|Title:||Causation in Sound Change: Perception-based Monophthongization in Old High German||Add Dissertation|
|Author:||James Ritchie||Update Dissertation|
|Email:||click here to access email|
|Institution:||University of California, Berkeley, Department of German|
|Linguistic Subfield(s):||Historical Linguistics; Phonetics;|
German, Old High
|Abstract:||Past treatments of the Old High German (OHG) monophthongization of Germanic *ai and *au mainly before given consonants can be characterized largely as searches for a single conditioning articulatory feature. There is currently no agreement in the literature, however, about what that feature is. Conventional articulatory definitions offer only an incomplete account of the potential effect sof the coarticulatory interaction between the conditioning environments and the original diphthongs. Although the specific details of the OHG speech sounds remain uncertain, we can use laboratory phonetics and our knowledge of modern speech sounds to create a plausible model of the OHG monophthongization.
This dissertation argues that the OHG monophthongization was a perception-based sound change. AN experiment was conducted to test the perceptual identification of [aI] and [aU] under conditions of increased speaking rate. Conditions of increased speaking rate were artificially created by truncating 40% of the onset from [aI] and [aU] before a variety of medial consonants in a set of nonsense tokens. Seventeen subjects were tested for their perceptions of these truncated diphthongs. Given the perceptual salience of the spectral dynamic portions of the diphthong off-glides, the null hypothesis that there would be no significant rates of error in the correct identification of the truncated diphthongs was tested and disproved.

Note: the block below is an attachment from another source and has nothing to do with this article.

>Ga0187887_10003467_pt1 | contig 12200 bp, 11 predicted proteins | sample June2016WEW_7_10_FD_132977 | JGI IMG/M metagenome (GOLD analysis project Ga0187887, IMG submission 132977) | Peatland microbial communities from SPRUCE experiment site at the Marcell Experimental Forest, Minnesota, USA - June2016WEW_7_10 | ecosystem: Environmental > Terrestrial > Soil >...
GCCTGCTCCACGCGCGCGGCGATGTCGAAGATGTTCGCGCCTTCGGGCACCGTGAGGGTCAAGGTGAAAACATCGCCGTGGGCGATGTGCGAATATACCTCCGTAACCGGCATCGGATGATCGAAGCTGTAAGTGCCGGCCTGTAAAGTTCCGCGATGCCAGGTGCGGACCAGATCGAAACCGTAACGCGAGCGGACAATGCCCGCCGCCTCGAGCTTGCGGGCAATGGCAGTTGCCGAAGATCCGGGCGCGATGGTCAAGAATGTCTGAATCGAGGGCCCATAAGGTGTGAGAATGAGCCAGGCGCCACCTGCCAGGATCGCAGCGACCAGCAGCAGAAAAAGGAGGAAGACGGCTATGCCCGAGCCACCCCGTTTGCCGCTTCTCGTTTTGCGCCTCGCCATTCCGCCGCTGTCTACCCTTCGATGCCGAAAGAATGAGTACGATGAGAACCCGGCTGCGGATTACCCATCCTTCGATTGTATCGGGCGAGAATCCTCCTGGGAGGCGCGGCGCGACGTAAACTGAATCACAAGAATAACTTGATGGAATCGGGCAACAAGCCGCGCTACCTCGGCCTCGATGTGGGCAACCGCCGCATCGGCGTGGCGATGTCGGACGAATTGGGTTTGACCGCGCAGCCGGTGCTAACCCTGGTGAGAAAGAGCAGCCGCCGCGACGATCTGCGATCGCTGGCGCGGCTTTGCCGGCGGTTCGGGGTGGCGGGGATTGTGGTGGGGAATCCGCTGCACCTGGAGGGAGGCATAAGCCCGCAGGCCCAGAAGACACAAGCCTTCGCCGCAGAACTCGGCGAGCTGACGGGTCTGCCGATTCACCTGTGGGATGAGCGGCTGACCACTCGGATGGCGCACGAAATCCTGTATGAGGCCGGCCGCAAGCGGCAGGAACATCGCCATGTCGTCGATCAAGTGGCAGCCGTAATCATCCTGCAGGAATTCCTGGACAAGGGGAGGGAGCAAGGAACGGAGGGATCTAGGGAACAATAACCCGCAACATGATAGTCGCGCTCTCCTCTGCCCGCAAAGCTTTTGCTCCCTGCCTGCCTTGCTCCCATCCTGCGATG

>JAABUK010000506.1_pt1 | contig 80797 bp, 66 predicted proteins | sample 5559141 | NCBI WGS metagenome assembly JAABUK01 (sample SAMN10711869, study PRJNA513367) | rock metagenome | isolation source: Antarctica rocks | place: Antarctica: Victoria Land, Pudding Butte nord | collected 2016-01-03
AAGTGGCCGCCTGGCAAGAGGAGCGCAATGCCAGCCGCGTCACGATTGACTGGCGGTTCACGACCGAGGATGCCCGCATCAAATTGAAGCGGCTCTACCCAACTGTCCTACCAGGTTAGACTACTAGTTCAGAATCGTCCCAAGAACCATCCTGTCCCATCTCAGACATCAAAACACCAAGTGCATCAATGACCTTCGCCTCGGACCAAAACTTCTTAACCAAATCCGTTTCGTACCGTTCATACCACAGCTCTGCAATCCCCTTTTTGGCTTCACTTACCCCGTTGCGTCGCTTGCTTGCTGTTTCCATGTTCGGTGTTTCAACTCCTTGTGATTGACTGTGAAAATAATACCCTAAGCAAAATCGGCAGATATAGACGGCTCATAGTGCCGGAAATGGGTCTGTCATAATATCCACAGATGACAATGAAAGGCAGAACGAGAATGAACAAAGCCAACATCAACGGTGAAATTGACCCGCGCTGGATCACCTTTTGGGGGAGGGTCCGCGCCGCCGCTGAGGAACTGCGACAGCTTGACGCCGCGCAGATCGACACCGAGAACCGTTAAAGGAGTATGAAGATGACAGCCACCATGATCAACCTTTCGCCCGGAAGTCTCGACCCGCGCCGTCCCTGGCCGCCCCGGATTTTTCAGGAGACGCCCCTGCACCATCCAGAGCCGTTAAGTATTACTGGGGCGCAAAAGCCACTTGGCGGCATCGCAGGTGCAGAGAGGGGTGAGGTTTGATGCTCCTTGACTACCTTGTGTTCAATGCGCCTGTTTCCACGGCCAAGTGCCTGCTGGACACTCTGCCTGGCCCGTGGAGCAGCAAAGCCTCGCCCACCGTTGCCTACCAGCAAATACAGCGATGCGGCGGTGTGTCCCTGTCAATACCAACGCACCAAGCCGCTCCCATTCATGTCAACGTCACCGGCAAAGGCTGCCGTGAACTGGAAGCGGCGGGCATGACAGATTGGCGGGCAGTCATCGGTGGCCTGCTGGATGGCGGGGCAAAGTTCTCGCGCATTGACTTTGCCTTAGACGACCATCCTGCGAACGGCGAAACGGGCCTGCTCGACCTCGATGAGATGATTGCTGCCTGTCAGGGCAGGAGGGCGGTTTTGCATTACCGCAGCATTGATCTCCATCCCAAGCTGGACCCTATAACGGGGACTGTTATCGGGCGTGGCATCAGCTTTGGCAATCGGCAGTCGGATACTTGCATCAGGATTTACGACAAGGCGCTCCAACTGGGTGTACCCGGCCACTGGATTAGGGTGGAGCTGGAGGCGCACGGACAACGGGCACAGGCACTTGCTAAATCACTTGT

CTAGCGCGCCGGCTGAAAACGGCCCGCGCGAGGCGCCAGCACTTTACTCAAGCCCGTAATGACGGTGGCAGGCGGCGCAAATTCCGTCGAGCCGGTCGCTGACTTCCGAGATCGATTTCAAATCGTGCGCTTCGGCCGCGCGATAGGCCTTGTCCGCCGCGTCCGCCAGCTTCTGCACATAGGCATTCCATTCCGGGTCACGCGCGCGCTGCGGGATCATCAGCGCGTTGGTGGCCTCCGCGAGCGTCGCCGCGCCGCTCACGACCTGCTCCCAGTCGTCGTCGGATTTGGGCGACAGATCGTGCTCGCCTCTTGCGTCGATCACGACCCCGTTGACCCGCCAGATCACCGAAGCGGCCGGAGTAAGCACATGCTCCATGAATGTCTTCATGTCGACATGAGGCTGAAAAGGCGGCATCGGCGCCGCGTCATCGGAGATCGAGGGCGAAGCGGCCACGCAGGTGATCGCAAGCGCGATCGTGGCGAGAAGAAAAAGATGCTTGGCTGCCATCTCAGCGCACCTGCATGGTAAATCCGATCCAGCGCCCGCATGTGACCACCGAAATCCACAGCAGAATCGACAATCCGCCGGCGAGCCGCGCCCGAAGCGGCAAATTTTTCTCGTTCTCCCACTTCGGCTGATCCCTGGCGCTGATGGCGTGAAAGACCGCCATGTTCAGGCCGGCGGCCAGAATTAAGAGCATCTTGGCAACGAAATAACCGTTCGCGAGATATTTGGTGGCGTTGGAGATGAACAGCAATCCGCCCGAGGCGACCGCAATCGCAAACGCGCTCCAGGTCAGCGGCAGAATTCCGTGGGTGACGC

Statistically significant rates of errors occurred before medial pharyngeals and medial dentals. There was no significant rate of error in diphthong perception before other medial consonants. These former environments reflect the same environments which condition the OHG monophthongization. The results of the experiment are particularly interesting in view of the fact that the spectral dynamic portions of the signal were left intact, yet not perceived. The perceptual interactions of the conditioners of the OHG monophthongization with the Germanic diphthongs *ai and *au appear to have introduced systematic ambiguities in the speech signal which motivated listener reanalyses of the diphthongs as monophthongs.